Everyman (play)

Everyman (play)

Infobox Play
name = Everyman
writer = Unknown author
characters = Everyman
Good Deeds
Five Wits
setting = Heaven, Earth
date of premiere = Unknown
country of Origin = Possibly The Netherlands
original language = Middle Dutch or Middle English
genre = Morality play

"Everyman" (German: "Jedermann") is a late 15th century English morality play, There is a similar Dutch (Flemish) morality play of the same period called "Elckerlijc". "Everyman" may be a translation of the Dutch play, or both may be derived independently from a Latin work named "Homulus". Dutch and English scholars are yet to come to an agreement whether the play is originally Dutch or English. Nothing is known of the author, and although the play was apparently produced with some frequency in the seventy-five years following its composition, no production records survive. [Literature of the Western World, Volume I, The Ancient World Through the Renaissance, Fifth Edition]


The play opens with God giving a monologue about his troubles. He complains about how humans have become too absorbed in material wealth and riches to follow Him. He feels taken for granted, because he receives no appreciation for all that he has given them. God summons Death, his messenger, and tells him to go to Everyman and summon him to heaven to make his reckoning. It is then that he will be judged.

Upon hearing this, Everyman is distressed as he does not have a proper account of his life prepared. Everyman tries to bribe Death and asks for more time. Death denies this request but tells Everyman he may find a companion for his journey, someone to speak for his good virtues.

Fellowship, representing a person's friends, happens along and promises to go anywhere with Everyman. However, when Fellowship hears of the true nature of Everyman's journey, he immediately refuses to go. Fellowship says that he would stay with Everyman were they having fun, but will not accompany him on such a journey. It is here established that Fellowship is a personification of the "fair weather friend".

Everyman then sees Kindred and Cousin, who represent family, and asks them to go with him. Kindred flat out refuses, saying he'd rather go to parties and Cousin says, "No, I have a cramp in my toe," so he can't go either. Cousin also presents a fundamental reason why no one will accompany Everyman: they have their own accounts to write as well.

Everyman realizes he has put much love towards Goods and so Goods will surely come with him on his journey with Death. Goods will not come with Everyman; he says it is to Everyman's damnation that he put so much effort of his life to Goods and therefore Goods would make Everyman's case even worse.

Everyman then turns to Good Deeds. Good Deeds says she would go with him, but she is too weak as Everyman has not loved her. She sends her sister Knowledge with Everyman, and together they go to see Confession.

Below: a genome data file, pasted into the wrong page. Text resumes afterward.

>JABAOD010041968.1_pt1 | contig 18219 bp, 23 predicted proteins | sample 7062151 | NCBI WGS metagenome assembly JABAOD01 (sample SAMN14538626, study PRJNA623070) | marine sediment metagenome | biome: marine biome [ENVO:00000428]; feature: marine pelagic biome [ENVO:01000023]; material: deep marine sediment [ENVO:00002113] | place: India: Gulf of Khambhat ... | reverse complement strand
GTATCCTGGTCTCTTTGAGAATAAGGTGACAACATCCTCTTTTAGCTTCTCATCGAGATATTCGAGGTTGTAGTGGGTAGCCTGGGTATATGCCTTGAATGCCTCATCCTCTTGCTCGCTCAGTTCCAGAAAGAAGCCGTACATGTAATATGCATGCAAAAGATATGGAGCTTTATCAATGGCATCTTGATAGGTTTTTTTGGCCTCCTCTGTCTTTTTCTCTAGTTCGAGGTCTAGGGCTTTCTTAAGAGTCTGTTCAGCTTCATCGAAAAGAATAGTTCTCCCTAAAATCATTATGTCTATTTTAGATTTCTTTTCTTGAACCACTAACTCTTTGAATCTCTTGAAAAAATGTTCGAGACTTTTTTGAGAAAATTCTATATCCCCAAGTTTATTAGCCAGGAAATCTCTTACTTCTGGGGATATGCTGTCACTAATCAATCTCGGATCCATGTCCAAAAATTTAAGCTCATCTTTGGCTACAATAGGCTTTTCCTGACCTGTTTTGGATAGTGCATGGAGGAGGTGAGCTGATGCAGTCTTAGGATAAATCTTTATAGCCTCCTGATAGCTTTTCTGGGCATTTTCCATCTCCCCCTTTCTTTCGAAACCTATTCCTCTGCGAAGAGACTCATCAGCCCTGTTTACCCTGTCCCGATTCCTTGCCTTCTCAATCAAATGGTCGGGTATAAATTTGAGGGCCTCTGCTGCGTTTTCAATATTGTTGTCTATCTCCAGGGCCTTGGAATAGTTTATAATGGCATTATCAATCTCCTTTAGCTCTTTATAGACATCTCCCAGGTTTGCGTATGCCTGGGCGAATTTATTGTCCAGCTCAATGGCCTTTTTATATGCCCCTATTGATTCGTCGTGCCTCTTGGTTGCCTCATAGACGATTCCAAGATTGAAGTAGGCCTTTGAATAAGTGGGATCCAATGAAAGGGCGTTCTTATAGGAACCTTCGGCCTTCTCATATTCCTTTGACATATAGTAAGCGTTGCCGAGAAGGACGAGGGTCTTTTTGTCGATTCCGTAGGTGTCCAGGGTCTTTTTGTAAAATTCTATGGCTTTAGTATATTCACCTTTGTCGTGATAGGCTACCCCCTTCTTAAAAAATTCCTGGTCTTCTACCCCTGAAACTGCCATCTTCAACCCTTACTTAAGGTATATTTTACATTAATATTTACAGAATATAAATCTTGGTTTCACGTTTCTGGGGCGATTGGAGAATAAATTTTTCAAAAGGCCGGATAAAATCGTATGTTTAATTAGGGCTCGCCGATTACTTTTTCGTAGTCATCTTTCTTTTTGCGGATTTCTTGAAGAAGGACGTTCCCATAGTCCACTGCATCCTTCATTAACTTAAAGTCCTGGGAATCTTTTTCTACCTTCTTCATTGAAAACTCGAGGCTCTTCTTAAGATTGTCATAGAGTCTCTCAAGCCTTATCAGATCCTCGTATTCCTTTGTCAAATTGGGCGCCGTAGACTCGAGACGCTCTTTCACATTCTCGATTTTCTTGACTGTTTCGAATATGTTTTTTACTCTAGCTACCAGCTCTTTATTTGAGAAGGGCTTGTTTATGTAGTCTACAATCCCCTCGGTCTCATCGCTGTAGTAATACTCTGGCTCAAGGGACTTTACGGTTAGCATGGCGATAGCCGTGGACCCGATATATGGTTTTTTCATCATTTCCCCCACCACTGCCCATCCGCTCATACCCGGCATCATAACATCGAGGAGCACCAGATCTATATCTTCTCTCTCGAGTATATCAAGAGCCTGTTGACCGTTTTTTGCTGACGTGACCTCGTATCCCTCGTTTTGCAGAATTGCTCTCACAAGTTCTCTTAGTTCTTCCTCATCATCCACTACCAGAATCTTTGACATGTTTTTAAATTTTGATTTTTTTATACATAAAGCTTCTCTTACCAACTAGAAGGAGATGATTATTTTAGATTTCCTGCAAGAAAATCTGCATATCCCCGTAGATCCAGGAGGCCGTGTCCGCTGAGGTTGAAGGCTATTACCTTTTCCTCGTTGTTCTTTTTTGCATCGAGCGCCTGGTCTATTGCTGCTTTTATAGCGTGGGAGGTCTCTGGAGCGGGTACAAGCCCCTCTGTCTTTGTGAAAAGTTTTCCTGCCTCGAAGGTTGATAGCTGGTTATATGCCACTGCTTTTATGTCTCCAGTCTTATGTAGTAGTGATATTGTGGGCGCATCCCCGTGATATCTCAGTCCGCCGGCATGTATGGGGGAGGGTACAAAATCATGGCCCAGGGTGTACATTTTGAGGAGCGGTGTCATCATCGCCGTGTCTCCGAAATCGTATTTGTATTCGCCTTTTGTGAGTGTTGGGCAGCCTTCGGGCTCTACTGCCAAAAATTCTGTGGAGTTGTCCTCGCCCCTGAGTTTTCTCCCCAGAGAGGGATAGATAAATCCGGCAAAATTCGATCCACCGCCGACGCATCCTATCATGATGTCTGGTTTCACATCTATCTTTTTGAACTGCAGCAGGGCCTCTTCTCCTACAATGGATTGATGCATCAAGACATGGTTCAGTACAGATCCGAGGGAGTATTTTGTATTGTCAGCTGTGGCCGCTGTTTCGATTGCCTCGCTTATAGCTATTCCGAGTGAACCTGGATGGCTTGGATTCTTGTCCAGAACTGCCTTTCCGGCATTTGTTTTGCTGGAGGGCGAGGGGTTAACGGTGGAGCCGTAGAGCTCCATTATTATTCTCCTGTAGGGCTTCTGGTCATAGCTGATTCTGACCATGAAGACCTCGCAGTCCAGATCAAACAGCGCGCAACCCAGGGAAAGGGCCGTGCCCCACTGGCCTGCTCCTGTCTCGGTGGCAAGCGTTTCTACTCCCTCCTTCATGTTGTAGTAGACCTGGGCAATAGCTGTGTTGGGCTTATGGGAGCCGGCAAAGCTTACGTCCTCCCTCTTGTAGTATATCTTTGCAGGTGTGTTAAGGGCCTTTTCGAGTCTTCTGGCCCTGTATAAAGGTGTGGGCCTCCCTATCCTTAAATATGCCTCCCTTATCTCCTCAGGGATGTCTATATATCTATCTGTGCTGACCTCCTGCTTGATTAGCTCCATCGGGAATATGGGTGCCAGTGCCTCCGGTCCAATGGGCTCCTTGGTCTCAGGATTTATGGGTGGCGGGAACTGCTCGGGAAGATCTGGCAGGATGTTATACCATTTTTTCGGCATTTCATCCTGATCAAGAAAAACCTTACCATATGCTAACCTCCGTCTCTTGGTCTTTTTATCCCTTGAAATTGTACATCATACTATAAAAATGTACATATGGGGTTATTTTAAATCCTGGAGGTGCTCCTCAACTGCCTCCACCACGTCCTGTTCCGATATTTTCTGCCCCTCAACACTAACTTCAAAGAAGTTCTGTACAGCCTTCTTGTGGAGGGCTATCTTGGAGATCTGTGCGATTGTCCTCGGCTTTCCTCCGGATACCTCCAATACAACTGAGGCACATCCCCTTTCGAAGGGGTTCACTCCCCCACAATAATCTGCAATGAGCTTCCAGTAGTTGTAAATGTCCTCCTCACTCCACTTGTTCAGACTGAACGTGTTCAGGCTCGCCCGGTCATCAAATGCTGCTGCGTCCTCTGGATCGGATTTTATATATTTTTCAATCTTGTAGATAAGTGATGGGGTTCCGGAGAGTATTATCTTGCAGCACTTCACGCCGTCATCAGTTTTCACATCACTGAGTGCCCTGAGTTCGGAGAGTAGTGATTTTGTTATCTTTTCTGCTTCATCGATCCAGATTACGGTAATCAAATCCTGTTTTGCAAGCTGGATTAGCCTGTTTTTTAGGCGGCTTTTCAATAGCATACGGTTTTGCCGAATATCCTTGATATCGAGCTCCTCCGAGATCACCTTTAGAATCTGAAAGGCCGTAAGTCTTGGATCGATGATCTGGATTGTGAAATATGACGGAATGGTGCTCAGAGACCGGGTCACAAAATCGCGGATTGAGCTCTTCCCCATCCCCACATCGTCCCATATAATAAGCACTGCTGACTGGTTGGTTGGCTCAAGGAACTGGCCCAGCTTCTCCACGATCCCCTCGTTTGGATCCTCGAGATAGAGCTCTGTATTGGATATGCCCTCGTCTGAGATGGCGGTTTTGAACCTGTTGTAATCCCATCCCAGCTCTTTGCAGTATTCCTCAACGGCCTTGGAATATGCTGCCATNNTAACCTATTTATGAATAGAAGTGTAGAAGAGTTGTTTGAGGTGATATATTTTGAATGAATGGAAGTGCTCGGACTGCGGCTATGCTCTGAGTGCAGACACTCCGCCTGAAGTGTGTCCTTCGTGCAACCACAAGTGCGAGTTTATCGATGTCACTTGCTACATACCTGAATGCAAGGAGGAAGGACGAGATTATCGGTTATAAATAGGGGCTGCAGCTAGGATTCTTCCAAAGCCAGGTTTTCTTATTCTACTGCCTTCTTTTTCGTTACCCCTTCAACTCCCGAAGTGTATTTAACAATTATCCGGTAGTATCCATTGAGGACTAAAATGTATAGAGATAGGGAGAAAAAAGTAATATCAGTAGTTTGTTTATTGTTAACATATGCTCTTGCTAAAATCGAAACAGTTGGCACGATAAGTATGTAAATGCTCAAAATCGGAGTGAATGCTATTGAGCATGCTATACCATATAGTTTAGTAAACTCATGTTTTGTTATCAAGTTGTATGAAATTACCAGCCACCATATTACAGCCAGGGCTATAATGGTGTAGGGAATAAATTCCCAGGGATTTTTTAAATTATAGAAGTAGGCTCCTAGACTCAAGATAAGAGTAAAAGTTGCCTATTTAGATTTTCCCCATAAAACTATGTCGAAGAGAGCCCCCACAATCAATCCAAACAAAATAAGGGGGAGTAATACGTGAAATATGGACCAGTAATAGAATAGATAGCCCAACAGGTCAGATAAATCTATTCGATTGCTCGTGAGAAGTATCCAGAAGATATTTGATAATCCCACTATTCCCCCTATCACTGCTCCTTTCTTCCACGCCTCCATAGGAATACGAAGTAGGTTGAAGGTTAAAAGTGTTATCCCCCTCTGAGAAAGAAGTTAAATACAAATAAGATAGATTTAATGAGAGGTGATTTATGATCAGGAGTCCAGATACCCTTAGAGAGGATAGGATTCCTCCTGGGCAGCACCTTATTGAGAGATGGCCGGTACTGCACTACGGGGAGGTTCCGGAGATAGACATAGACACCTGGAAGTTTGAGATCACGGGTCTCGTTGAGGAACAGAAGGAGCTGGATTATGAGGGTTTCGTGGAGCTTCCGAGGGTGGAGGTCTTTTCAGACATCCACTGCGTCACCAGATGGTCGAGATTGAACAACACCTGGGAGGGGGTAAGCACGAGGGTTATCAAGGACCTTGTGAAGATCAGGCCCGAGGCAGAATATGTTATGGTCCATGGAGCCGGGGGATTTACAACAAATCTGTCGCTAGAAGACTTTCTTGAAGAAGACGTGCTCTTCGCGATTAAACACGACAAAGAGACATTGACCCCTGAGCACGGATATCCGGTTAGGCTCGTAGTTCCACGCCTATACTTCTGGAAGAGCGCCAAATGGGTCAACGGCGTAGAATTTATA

There, Everyman repents for all his sins, and punishes himself with a scourge. Confession gives Everyman a jewel called Penance. Everyman is now absolved of all sins, and Good Deeds becomes strong enough to accompany Everyman on his journey. Knowledge gifts Everyman with a garment made from her own tears, called Contrition. Good Deeds summons Beauty, Strength, Discretion and Everyman's Five Wits to join them. They all agree to go with him, after he goes to a priest to take sacrament.

Again, when Everyman tells them where his journey ends, all but Good Deeds forsake him. This is because beauty, strength, discretion, and Five- wits are qualities that leave a person as they get older. Knowledge cannot accompany him beyond the point where he leaves his physical body. Everyman gets into his grave. Everyman and Good Deeds ascend into heaven, where they are welcomed by an Angel. A Doctor, representing a scholar, then explains the moral of the story: that in the end, a person will only have his Good Deeds to accompany him beyond the grave.


Another well-known version of the play is "Jedermann" by the Austrian playwright Hugo von Hofmannsthal, which has been performed annually at the Salzburg Festival since 1920. [Banham (1998, 491).] Frederick Franck too published a new universalist version [ [http://www.sitm.info/history/Groningen/mateer.htm] ] of the tale entitled "Everyone", drawing on Buddhist influence.



*E. R. Tigg. "Is Elckerlyc prior to Everyman?", "Journal of English and Germanic Philology", 38, 1939, pp. 568-96.
*A. C. Cawley (1989). "Everyman", "Dictionary of the Middle Ages". ISBN 0-684-17024-8
*A. C. Cawley (1961). "Everyman and Medieval Miracle Plays", Everyman's Library. ISBN 046087280X (one of many reprints)
*Reinder Meijer "Literature of the Low Countries: A Short History of Dutch Literature in the Netherlands and Belgium." New York: Twayne Publishers, Inc., 1971, pp. 55-57, 62.
*Genji Takahashi (1953). "A Study of "Everyman" with Special Reference to the Source of its Plot". pp. 33-39
* Banham, Martin, ed. 1998. "The Cambridge Guide to Theatre." Cambridge: Cambridge University Press. ISBN 0521434378.

External links

* [http://www.fordham.edu/halsall/basis/everyman.html Complete Text of Everyman]

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